For the non-coffee drinkers, the shop also hosts an “expansive” tea menu, Haley said.

Still Life Coffee & Botanicals is located at 1301 Florida Road. Since opening in March, the shop has grown a string of regular customers who like going there for its good vibes and “calming” feeling, Laurie Wilhelmsen said. (Jerry McBride/Durango Herald)

Still Life Coffee & Botanicals is a women-run and operated organization, Haley said. She and her mother are 50-50 co-owners; they purchase the pastries sold to patrons from a chef who is a young mother and changes her food lineup weekly.

They also sell jewelry made by local women artists; African violets grown by another local woman and plant enthusiast, and ceramics they get from local potters.

“We’re just trying to get stuff that fits within our aesthetic creative vibe (from) the people who are really passionate about what they do, and give them a place to show their work,” Haley said.

The flowers and houseplants that occupy half the shop are for sale. Among them are many tropical varieties, mostly in the Dracaena, Philodendron and various succulent genuses, Laurie said.

“Our prices are low comparatively, but we offer a very wide variety,” Laurie said. “You probably couldn’t find most of this at Home Depot. That’s deliberate. We’re trying to make ourselves separate, and people love our price point.”

The most expensive plant in the shop right now is a cinnamon tree that costs around $200. The least expensive items are $5 plants.

Haley Wilhelmsen, left, co-owner of Still Life Coffee & Botanicals, and Louise Lootens make coffee on May 27. (Jerry McBride/Durango Herald)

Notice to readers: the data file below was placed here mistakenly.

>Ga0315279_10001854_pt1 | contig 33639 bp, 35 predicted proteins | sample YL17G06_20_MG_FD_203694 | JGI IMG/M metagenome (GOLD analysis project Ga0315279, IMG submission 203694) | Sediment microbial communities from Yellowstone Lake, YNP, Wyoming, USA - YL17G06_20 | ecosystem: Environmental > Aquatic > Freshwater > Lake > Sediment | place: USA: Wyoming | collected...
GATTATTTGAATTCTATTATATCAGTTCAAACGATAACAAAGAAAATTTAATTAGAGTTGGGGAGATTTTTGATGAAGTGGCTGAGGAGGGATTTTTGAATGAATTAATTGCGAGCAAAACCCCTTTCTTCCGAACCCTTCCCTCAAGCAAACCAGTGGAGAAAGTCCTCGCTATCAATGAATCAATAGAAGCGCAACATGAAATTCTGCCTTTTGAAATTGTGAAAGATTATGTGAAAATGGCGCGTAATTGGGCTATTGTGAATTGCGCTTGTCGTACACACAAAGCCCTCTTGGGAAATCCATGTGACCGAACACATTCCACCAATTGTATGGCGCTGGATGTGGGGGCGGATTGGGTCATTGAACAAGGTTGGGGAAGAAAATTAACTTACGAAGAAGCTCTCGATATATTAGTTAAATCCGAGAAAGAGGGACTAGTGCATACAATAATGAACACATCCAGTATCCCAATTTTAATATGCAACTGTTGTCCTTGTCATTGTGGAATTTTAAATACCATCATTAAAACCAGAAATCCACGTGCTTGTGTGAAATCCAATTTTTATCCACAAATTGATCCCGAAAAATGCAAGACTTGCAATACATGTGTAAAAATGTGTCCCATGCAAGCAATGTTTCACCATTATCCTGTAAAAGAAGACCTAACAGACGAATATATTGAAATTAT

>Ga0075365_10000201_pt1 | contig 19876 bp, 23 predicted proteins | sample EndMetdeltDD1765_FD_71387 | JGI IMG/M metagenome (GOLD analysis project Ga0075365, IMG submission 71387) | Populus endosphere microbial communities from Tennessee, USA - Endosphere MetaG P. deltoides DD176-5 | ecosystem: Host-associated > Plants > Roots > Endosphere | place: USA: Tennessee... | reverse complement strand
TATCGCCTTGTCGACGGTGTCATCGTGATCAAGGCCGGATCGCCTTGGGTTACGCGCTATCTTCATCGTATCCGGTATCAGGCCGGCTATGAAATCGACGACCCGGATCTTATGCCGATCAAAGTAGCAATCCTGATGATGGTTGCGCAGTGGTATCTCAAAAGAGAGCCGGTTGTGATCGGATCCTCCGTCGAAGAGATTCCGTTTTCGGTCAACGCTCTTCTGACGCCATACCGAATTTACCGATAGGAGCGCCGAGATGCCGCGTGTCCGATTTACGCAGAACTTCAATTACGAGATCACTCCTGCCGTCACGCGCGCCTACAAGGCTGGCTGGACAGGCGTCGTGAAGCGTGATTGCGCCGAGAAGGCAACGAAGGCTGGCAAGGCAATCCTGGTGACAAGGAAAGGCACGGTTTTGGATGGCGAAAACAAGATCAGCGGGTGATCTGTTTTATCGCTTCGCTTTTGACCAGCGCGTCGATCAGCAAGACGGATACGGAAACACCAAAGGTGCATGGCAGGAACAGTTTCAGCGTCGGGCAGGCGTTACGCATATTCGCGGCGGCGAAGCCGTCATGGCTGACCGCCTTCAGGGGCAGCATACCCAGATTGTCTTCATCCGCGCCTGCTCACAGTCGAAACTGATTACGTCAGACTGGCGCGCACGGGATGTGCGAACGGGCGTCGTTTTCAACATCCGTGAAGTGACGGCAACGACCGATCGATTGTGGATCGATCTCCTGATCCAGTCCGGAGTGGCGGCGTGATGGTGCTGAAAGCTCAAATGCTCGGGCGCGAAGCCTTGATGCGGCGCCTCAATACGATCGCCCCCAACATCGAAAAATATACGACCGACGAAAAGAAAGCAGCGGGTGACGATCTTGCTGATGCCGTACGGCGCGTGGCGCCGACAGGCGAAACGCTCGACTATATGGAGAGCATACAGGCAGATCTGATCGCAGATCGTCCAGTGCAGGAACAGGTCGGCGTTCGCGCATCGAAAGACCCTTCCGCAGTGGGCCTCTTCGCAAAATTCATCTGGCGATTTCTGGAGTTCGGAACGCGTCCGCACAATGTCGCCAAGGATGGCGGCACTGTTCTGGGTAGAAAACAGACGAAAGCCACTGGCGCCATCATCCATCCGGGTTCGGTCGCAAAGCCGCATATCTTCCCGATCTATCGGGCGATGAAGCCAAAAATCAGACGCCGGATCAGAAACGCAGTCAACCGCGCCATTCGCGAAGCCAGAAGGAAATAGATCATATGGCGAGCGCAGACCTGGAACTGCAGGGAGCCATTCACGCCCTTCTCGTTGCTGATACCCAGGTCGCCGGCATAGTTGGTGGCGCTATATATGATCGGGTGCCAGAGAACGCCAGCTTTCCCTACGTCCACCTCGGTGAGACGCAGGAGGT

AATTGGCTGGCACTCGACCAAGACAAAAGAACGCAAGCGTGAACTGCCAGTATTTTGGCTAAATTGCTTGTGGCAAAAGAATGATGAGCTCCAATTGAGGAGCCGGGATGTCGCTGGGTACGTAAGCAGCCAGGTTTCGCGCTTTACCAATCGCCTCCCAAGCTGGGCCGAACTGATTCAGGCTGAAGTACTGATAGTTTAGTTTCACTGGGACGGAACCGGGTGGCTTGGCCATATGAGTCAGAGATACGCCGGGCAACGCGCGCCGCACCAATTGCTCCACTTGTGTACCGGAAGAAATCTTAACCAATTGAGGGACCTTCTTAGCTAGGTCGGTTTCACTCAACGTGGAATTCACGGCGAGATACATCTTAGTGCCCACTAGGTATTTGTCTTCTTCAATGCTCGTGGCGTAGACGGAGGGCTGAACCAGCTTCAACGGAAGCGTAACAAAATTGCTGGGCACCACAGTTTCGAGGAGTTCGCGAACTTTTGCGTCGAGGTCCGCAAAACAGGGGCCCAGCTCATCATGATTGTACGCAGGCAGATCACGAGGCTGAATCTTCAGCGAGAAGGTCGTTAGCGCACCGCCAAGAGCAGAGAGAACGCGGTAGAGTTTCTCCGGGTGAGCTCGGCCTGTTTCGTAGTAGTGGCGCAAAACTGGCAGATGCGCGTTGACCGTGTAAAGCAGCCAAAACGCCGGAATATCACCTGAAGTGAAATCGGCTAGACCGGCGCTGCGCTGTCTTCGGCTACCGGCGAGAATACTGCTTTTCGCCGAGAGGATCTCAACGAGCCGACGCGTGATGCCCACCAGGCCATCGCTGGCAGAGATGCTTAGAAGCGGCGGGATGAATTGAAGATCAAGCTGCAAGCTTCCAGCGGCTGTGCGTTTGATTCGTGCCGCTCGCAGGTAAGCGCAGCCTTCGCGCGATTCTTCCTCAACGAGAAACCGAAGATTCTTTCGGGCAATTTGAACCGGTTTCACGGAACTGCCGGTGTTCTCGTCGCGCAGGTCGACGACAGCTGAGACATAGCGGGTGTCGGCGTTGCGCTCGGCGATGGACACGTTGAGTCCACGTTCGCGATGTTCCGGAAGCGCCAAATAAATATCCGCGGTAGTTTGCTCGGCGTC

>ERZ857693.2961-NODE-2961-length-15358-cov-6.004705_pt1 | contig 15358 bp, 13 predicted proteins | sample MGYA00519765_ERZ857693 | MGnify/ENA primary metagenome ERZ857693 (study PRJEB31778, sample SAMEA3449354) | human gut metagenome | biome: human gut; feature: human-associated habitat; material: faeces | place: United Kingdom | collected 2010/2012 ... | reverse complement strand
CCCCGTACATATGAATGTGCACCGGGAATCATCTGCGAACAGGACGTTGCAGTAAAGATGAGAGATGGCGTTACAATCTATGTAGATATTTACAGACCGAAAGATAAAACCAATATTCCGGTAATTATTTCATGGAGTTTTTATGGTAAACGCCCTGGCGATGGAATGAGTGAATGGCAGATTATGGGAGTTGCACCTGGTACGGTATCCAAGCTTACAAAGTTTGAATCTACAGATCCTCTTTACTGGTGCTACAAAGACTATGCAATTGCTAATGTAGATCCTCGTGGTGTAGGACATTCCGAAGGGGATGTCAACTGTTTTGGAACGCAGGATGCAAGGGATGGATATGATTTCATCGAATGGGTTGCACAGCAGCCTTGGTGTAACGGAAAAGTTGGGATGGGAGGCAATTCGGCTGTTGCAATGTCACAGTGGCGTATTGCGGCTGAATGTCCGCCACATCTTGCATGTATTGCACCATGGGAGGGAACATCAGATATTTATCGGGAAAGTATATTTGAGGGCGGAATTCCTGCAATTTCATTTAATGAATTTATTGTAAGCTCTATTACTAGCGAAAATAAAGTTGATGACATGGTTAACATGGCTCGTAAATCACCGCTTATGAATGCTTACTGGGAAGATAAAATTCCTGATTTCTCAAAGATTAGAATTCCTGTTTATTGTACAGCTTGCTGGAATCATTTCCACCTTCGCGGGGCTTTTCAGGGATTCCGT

The Wilhelmsens have found that Durango is home to quite the nerdy houseplant community, Haley said. She and her mother weren’t sure what to expect when they decided to sell plants, but in just a matter of days within opening, total strangers were in their shop bonding over succulents.

Laurie said they try to help people with their plant shopping. Customers will describe where in their home they plan to place a certain plant and Laurie will give them direction. She said customer care is important whether it’s about botanicals or coffee.

At some point, perhaps this fall, Laurie and Haley would like to start hosting a variety of workshops that span from African violets to bonsai trees, basic houseplant care, repotting and interior landscaping, Laurie said.

Haley said the shop also has a small-scale floral operation that is still ramping up. So far, she has a couple wedding events scheduled for this summer.


Fresh pastries are sold at Still Life Coffee & Botanicals. The selection of pastries changes on a weekly basis and include flavorful in-house syrups, such as housemade caramel and “a beautiful vanilla bean syrup,” co-owner Haley Wilhelmsen said. (Jerry McBride/Durango Herald)
Haley Wilhelmsen, co-owner of Still Life Coffee & Botanicals, works with newly arrived flowers in the business at 1301 Florida Road. (Jerry McBride/Durango Herald)